Last month, McGill University became an official partner of the Tony Blair Faith Foundation and a committed member to the foundation’s Faith and Globalization Initiative.
Founded in 2008 by former British prime minister Tony Blair, the foundation seeks to cultivate respect and cooperation among the world’s major religions, as well as to work with religious groups on development projects and education programs.
The foundation’s Faith and Globalization Initiative focusses on researching the ways in which the boundaries between religions have impeded efforts to combat poverty and other maladies.
McGill is the fourth university to partner with the foundation, joining Yale, Durham University in England, and the National University of Singapore. Research at McGill under the initiative will focus on faith issues relevant to Canada, such as the faith of indigenous peoples and the connection between faith and human rights.
“I’m really quite energized about the initiative,” said Ellen Aitken, dean of the faculty of religious studies. “I think it’s a very exciting partnership for McGill that has a lot of exciting possibilities for students, for the research community, and for McGill’s connections to universities and others worldwide.”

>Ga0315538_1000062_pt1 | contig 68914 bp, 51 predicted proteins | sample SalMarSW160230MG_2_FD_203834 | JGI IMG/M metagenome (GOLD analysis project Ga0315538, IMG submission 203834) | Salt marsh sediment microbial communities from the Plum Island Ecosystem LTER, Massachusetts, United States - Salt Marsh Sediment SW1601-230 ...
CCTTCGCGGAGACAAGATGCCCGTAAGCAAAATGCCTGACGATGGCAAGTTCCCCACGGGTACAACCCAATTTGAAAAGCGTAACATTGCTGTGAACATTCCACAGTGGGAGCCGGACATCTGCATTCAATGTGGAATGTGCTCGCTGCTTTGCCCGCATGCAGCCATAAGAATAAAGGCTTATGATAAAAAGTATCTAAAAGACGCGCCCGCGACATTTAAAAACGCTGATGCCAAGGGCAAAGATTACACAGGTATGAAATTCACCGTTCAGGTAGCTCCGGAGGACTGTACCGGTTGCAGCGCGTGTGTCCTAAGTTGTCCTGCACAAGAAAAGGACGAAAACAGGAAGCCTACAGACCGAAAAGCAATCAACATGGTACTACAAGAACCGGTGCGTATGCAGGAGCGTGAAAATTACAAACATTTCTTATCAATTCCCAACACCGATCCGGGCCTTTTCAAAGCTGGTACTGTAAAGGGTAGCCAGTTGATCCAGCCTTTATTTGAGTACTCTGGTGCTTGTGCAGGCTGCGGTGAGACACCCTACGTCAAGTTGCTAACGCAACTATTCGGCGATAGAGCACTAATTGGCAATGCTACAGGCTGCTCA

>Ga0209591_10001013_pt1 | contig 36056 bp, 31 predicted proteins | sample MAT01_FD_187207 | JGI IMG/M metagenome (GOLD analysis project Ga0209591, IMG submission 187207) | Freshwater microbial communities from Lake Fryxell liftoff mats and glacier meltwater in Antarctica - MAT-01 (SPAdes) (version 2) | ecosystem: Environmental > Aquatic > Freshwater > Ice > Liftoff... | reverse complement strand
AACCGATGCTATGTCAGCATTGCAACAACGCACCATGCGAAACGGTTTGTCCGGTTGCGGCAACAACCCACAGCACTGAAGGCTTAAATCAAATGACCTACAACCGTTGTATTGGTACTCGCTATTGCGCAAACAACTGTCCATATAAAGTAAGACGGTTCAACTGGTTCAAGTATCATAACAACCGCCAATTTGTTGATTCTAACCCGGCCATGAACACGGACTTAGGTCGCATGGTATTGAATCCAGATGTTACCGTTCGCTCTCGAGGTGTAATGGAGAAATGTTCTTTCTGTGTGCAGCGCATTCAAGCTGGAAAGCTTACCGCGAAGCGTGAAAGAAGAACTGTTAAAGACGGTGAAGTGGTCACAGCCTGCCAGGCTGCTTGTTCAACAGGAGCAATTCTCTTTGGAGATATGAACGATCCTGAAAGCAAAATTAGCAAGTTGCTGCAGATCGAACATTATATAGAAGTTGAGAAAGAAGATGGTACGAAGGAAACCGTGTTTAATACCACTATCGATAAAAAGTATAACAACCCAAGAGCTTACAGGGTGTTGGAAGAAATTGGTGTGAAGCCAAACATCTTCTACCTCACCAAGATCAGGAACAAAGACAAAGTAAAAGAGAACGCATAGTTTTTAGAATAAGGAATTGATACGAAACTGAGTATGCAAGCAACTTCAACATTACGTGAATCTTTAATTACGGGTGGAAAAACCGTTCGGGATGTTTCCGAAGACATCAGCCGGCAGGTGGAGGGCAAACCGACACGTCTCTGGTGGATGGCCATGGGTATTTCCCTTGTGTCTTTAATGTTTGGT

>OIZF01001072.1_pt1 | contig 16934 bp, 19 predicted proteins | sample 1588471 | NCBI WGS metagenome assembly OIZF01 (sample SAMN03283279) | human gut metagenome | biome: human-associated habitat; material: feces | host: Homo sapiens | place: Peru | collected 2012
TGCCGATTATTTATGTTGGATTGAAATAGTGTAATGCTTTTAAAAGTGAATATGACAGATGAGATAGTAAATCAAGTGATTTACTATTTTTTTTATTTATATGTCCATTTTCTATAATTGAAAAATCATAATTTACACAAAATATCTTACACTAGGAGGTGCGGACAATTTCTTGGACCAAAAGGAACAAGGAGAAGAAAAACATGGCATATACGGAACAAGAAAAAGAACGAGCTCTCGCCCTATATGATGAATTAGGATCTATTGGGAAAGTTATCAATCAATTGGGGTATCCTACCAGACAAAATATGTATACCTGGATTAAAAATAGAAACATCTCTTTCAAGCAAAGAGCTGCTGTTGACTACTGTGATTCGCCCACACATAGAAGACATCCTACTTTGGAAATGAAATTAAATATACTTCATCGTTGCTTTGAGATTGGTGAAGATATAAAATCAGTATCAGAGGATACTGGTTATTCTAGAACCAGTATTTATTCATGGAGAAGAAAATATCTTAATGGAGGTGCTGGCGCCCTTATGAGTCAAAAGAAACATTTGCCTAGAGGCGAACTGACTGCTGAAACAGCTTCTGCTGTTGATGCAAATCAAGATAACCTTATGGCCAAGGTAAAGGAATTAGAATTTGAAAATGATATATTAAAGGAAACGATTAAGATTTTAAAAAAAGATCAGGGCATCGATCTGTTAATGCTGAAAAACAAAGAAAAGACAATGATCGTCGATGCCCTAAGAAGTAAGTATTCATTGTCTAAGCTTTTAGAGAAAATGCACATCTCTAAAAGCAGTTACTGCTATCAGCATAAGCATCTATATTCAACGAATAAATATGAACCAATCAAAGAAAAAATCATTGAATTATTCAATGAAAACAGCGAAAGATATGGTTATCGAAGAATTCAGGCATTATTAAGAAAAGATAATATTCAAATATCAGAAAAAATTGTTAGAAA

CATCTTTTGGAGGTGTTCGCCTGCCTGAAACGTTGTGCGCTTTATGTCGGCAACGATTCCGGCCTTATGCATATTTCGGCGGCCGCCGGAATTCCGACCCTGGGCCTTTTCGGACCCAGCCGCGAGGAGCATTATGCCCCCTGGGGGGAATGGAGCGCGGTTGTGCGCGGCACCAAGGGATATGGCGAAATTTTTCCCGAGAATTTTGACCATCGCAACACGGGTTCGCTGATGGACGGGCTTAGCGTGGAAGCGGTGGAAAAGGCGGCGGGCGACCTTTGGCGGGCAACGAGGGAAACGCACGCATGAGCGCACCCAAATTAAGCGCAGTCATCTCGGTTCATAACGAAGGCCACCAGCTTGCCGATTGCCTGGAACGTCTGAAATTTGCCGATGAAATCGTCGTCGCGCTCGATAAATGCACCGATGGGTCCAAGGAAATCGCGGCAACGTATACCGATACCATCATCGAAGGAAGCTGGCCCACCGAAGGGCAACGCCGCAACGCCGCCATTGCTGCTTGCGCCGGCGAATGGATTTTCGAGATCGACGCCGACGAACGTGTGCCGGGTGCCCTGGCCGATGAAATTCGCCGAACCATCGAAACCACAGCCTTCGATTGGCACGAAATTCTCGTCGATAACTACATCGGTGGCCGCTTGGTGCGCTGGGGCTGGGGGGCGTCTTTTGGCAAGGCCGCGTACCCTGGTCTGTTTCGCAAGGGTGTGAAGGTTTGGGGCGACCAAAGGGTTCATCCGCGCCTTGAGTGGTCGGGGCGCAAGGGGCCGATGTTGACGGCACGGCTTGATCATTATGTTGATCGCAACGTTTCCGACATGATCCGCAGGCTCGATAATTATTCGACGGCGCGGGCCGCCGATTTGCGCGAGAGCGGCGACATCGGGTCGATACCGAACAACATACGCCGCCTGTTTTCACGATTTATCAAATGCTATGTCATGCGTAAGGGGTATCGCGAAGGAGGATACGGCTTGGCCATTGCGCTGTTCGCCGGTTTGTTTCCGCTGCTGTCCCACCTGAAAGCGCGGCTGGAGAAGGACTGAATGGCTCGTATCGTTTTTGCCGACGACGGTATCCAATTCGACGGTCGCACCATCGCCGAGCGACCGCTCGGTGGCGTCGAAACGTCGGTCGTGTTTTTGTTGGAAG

According to Aitken, the university is planning a variety of events designed to engage the surrounding community, such as public lectures, research conferences, and campus-wide events.
McGill is also developing a new multi-disciplinary program of study, including a new course for undergraduates. The course will be open to approximately 120 students and will explore the links between globalization and the world’s religions.
“There are a lot of students at McGill who really see an understanding of the world’s religions as crucial to being an effective and innovative member in today’s society, in whatever they choose to do in the future,” Aitken said.
The program delves into the principal issues addressed by the Tony Blair Faith Foundation, as well as establishing connections such as internships for undergraduates, with the organization.
“At this point the horizon is wide,” Aitken said. “A lot is possible. The foundation is deeply committed to working with all the ideas we generate from here, and our partnership with other universities, people and communities will just add to the capacity we have here at McGill.”